Modeling vs. Compilation
Various Paradigms for Various Folks
Spreadsheets
If someone wants to think about bookkeeping and balance sheets and income statements, they use a spreadsheet.
JavaScript
If someone wants to think about creating websites for commerce, they use JavaScript^{1}.
Lambda Calculus
If someone wants to think about the nutsandbolts of programming languages, one uses Lambda Calculus.
Lambda Calculus vs. JavaScript vs. Spreadsheets
Spreadsheet thinkers don’t want to express the detail required to write JavaScript programs.
JavaScript programmers don’t want to express the detail required to write Lambda Calculus.
Lambda Calculus thinkers don’t want to use Excel® (a spreadsheet language) to think about the kinds of things they think are important.
What is important to Lambda Calculus thinkers isn’t important (too detailed at a micromanaged level) for CFOs.
Conclusion  There Can’t Be One Paradigm To Rule Them All
If you think that your paradigm is the final answer to the programing problem, then you are mistaken.
It’s “turtles all the way down”.
Once you’ve found a suitable simplification, you can resimplify it to express new problem domains.
Fads
Another way of saying that your paradigm is the best one is to use the word fad to describe your paradigm.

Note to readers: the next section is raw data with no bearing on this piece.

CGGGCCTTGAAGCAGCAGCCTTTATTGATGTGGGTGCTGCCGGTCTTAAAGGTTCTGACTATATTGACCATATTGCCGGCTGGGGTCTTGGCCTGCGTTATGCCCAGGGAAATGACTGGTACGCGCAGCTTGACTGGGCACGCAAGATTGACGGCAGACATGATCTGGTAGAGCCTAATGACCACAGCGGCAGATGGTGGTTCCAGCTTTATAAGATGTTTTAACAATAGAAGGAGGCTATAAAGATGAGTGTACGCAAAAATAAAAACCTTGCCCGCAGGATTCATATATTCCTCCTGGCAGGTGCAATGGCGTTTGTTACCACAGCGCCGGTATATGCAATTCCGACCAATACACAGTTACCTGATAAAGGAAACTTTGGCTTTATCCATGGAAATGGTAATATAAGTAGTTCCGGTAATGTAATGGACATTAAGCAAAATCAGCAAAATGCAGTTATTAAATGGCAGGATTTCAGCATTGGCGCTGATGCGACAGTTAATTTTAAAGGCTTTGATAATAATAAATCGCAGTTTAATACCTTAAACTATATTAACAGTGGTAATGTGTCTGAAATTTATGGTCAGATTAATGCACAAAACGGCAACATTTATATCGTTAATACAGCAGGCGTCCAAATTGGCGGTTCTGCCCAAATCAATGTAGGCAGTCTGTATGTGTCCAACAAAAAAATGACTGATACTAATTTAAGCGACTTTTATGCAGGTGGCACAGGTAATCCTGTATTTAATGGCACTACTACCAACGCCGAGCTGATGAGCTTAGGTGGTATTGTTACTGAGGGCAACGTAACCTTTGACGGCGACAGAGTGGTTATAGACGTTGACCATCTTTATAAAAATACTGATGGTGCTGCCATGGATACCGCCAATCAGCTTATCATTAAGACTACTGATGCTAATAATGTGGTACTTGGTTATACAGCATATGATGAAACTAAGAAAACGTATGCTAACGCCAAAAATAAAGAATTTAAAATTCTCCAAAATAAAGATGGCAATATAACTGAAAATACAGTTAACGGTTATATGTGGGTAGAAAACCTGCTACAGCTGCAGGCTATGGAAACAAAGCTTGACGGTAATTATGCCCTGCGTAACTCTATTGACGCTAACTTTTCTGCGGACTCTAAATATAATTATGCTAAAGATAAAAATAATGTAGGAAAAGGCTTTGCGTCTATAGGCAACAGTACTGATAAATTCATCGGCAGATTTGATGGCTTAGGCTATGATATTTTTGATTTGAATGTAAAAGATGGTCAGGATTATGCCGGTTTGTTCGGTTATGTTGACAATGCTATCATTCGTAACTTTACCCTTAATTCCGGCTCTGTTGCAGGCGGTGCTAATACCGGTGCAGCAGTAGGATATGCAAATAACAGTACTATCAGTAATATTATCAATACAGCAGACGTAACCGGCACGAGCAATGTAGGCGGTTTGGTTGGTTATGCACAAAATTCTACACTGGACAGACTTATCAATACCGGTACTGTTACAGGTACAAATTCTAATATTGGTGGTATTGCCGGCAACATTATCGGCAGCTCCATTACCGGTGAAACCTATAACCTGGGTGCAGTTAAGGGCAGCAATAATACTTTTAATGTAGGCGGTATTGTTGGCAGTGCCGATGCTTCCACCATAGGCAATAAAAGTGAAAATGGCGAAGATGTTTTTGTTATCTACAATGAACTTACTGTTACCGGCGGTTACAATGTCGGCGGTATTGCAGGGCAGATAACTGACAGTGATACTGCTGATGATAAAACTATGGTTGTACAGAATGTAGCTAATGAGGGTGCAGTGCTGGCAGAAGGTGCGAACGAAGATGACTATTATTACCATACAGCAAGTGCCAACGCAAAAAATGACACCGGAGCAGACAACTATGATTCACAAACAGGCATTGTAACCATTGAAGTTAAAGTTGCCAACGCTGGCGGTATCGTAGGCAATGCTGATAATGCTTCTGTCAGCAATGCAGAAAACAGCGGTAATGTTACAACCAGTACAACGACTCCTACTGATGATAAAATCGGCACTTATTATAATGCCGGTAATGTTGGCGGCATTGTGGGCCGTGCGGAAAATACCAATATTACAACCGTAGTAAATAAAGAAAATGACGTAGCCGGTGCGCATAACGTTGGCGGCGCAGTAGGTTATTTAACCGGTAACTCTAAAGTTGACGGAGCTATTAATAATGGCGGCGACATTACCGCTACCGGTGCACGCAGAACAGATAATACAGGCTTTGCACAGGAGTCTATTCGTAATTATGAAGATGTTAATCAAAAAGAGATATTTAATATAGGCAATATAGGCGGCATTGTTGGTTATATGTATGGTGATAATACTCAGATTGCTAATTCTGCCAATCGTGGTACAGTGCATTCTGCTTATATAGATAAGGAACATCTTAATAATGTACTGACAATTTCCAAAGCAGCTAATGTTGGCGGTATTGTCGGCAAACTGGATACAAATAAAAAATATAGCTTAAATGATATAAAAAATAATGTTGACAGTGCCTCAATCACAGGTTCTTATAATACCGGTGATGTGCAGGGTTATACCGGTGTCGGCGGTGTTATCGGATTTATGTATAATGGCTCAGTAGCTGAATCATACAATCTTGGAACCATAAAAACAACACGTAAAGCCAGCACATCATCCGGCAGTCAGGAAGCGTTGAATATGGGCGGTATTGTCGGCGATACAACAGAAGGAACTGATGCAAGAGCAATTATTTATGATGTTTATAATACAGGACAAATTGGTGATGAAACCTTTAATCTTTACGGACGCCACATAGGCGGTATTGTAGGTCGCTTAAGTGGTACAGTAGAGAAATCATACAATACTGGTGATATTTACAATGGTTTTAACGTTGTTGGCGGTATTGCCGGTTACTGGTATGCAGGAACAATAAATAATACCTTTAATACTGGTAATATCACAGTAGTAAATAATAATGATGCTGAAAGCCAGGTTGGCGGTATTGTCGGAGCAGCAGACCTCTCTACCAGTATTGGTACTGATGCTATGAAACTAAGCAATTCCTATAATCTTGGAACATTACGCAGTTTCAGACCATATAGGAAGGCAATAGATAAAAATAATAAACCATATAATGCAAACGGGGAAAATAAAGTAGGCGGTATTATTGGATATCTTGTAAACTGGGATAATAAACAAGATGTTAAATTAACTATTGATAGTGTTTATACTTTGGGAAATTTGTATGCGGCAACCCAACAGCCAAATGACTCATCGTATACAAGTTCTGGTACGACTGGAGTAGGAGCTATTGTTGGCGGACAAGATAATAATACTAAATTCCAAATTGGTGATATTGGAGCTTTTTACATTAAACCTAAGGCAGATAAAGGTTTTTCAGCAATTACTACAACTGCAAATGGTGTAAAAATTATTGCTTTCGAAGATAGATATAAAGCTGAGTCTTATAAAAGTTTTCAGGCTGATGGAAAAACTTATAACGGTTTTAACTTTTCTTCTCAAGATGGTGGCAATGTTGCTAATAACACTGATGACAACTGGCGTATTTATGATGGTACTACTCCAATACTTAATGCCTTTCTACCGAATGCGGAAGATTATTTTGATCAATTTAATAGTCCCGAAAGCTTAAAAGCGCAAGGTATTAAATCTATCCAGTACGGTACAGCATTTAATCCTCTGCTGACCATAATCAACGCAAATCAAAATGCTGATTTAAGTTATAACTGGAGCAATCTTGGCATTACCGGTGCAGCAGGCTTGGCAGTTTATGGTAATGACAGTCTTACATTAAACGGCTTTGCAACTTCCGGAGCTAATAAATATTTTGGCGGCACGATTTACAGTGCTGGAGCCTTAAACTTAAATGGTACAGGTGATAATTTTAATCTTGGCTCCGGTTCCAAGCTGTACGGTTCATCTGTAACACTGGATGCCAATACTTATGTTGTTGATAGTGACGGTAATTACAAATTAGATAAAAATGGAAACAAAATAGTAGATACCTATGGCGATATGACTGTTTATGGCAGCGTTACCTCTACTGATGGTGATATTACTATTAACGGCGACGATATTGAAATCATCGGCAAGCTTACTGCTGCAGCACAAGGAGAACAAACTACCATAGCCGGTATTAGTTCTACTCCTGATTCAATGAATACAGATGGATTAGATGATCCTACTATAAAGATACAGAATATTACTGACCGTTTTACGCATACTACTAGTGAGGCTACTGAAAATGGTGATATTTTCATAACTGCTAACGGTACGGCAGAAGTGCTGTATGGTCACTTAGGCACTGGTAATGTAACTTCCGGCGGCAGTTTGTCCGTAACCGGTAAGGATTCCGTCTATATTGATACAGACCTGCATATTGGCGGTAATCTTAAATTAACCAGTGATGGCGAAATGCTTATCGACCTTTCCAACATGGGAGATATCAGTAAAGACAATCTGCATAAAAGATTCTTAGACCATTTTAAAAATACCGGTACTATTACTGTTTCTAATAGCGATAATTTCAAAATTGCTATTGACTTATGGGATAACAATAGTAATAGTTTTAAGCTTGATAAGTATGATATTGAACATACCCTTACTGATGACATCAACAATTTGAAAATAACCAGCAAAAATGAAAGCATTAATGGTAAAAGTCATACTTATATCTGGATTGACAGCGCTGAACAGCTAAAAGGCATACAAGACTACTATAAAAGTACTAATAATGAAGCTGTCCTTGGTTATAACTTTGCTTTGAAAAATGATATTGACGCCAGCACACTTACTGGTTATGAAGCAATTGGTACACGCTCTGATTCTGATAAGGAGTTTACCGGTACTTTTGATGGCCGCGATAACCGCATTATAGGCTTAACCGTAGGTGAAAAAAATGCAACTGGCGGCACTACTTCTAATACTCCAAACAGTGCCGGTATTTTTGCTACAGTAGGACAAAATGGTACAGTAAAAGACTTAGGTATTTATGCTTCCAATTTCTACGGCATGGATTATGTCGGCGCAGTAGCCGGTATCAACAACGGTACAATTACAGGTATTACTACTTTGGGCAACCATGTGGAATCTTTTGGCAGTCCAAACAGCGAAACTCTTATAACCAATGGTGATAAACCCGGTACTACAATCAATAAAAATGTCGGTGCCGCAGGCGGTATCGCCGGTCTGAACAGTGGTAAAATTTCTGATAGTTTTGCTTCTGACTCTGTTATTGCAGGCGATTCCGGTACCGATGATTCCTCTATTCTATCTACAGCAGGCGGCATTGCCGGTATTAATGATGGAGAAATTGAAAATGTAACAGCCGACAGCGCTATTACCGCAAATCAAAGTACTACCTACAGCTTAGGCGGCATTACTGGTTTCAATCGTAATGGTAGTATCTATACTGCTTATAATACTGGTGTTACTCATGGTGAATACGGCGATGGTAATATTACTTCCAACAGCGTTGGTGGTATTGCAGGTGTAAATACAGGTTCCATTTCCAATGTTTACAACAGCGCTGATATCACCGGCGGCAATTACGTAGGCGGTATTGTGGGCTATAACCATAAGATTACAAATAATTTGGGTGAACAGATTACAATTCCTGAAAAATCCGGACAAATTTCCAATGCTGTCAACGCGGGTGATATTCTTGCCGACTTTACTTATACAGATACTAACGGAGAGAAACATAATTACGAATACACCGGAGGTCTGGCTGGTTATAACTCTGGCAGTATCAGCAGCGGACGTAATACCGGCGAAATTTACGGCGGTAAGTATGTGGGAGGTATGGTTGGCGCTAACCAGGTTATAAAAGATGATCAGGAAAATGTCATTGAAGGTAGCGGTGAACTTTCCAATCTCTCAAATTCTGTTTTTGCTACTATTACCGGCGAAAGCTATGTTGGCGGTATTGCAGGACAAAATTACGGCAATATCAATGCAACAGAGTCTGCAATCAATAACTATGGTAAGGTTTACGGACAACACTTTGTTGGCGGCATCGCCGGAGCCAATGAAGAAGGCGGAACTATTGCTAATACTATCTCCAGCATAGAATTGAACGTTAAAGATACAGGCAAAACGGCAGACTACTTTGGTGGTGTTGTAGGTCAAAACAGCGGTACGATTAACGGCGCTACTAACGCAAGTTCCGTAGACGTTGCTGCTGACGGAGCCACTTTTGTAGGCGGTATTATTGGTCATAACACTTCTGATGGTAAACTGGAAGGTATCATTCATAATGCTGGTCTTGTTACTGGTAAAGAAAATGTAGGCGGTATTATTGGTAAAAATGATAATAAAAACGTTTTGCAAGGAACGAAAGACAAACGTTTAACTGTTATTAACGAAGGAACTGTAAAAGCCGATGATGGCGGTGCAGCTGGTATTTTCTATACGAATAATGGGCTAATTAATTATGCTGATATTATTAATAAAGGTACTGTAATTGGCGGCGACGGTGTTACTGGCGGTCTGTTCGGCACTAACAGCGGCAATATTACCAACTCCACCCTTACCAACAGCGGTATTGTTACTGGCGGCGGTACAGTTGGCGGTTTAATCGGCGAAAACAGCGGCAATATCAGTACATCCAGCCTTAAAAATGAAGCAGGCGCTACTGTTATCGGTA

Models vs. Compilers
Computers allow us to automate transpilation.
Models can be converted (compiled, transpiled) to executable code.
Think compilation, not model.
Thinking about models is too “airy fairy” for for machinegeneration.
If you have a model, try to tell a machine how to convert that model into executable code.
High Level Languages are models of computation. Compilers tell the machine how to convert such models to executable code.
Assemblers are models of microcoded CPU architectures.
Microcoded CPU architectures are models of transistor systems.
Transistor systems are models of semiconductors.
Semiconductors are models of chemical oxides.
Molecules are models of atomic structures.
Atoms are models of subatomic structures.
It’s turtles all the way down.
If you want a machine to convert a model automatically, you have to tell the machine how to do this.
We used to be restricted to writing our models down on pieces of paper.
Now, we can create models that have more possible dimensions.
Now, we can tell machines how to transpile the models into lowerlevel models.
Thinking only about models is the lazy way out. It’s only half the job. You need to explain to a machine how to convert the model into a lowerlevel form.
I use the word “notatation” to mean “models that can be compiled into lowerlevel form”.
We  the royal we  started to think about how to get machines to convert our notations. Then, “we” invented compilers and essentially stopped thinking about the conversion process, in lieue of improving our models (which is only half the job).
There have been some advances on the machineconversion front, e.g. PEG, bits of lambda calculus, etc.
A lot more effort has been placed on the optimization front, instead of the “what else can we say?” front.
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You would think that there must be something better than JS, but stronglytyped languages ain’t it. The website problem involves distributed programming, and we don’t (yet) have suitable languages to express that kind of problem easily. We need to get rid of synchrony, first. ↩